The phrase "didn't used to" as a negation of "used to" is pretty common in informal English but will also be regarded as ungrammatical by many, especially in writing. There's some pretty good discussion of more acceptable ways to phrase this construction here:
When spoken aloud, "used to" will sound indistinguishable from "use to" for many English speakers.
Actually, "didn't use to" is common in American English, and one shouldn't avoid it at all. If you don't use it, then you're stuck with some formal phrase like, "I formerly didn't" or some awkward phrase like "Before, I didn't..." which is somewhat ambiguous as to the number of times you didn't do something.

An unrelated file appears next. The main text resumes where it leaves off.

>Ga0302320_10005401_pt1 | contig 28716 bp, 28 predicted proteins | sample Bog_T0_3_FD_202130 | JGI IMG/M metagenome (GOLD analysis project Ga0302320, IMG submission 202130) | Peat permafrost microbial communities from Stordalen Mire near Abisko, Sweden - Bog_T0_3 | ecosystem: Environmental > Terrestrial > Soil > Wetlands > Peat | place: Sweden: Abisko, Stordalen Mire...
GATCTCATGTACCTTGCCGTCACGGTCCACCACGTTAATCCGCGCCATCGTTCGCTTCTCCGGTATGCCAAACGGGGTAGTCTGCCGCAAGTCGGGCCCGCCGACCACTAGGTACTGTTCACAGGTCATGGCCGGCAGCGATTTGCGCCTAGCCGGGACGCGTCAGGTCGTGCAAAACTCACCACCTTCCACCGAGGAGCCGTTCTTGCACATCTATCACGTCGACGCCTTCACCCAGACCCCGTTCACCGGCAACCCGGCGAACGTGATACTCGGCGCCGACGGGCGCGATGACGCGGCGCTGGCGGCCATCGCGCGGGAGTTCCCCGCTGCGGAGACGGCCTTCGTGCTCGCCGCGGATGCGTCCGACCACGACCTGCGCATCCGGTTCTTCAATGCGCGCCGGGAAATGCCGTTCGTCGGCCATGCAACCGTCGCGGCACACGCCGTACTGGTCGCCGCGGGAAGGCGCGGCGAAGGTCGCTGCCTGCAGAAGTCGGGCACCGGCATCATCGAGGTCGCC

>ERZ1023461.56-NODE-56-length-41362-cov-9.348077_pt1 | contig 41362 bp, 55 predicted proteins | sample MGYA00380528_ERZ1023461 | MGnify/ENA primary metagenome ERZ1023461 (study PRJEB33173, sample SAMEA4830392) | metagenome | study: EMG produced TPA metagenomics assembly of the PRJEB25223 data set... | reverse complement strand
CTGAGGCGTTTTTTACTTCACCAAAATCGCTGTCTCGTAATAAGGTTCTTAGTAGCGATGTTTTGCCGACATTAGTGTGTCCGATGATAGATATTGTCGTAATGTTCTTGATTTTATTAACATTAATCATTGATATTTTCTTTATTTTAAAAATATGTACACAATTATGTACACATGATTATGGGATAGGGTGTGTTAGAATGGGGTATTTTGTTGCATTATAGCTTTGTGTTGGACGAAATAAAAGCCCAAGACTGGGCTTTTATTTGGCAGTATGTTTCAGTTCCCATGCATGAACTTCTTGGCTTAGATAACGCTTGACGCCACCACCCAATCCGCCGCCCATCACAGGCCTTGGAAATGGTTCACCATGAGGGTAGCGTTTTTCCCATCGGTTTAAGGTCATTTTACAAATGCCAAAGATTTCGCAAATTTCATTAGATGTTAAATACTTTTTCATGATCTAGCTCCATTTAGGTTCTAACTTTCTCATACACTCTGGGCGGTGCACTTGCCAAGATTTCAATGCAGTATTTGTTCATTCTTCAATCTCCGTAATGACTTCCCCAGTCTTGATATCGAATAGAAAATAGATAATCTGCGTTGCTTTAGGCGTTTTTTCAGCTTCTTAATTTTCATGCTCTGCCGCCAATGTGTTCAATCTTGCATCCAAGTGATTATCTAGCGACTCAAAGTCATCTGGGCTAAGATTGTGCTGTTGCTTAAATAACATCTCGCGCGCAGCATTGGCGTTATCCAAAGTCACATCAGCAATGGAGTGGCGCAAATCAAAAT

"I didn't use to..." is extremely useful in colloquial English, and it's use should be encourage.
On the other hand, "didn't used to" is a double past tense form which just isn't seen in English. You don't say "I didn't gone" you say "I didn't go", "I didn't want" not "I didn't wanted".
"I didn't used to" is bad English.
"Didn't use to" is the correct version. "Didn't used to" is not, although there are some regions which accept it. "Did not used to" piles one past tense on another, and that's not done in English. You say, "I did not go" not "I did not gone" - and "Did not used to" is the exact equivalent of "Did not gone".
No, that's an entirely different verb, meaning "I am not familiar with" "I am not inured to" "I have not become comfortable with". I has nothing to do with some regular pattern of behavior, which "I didn't use to" indicates - I didn't do it in the past, but now I do it.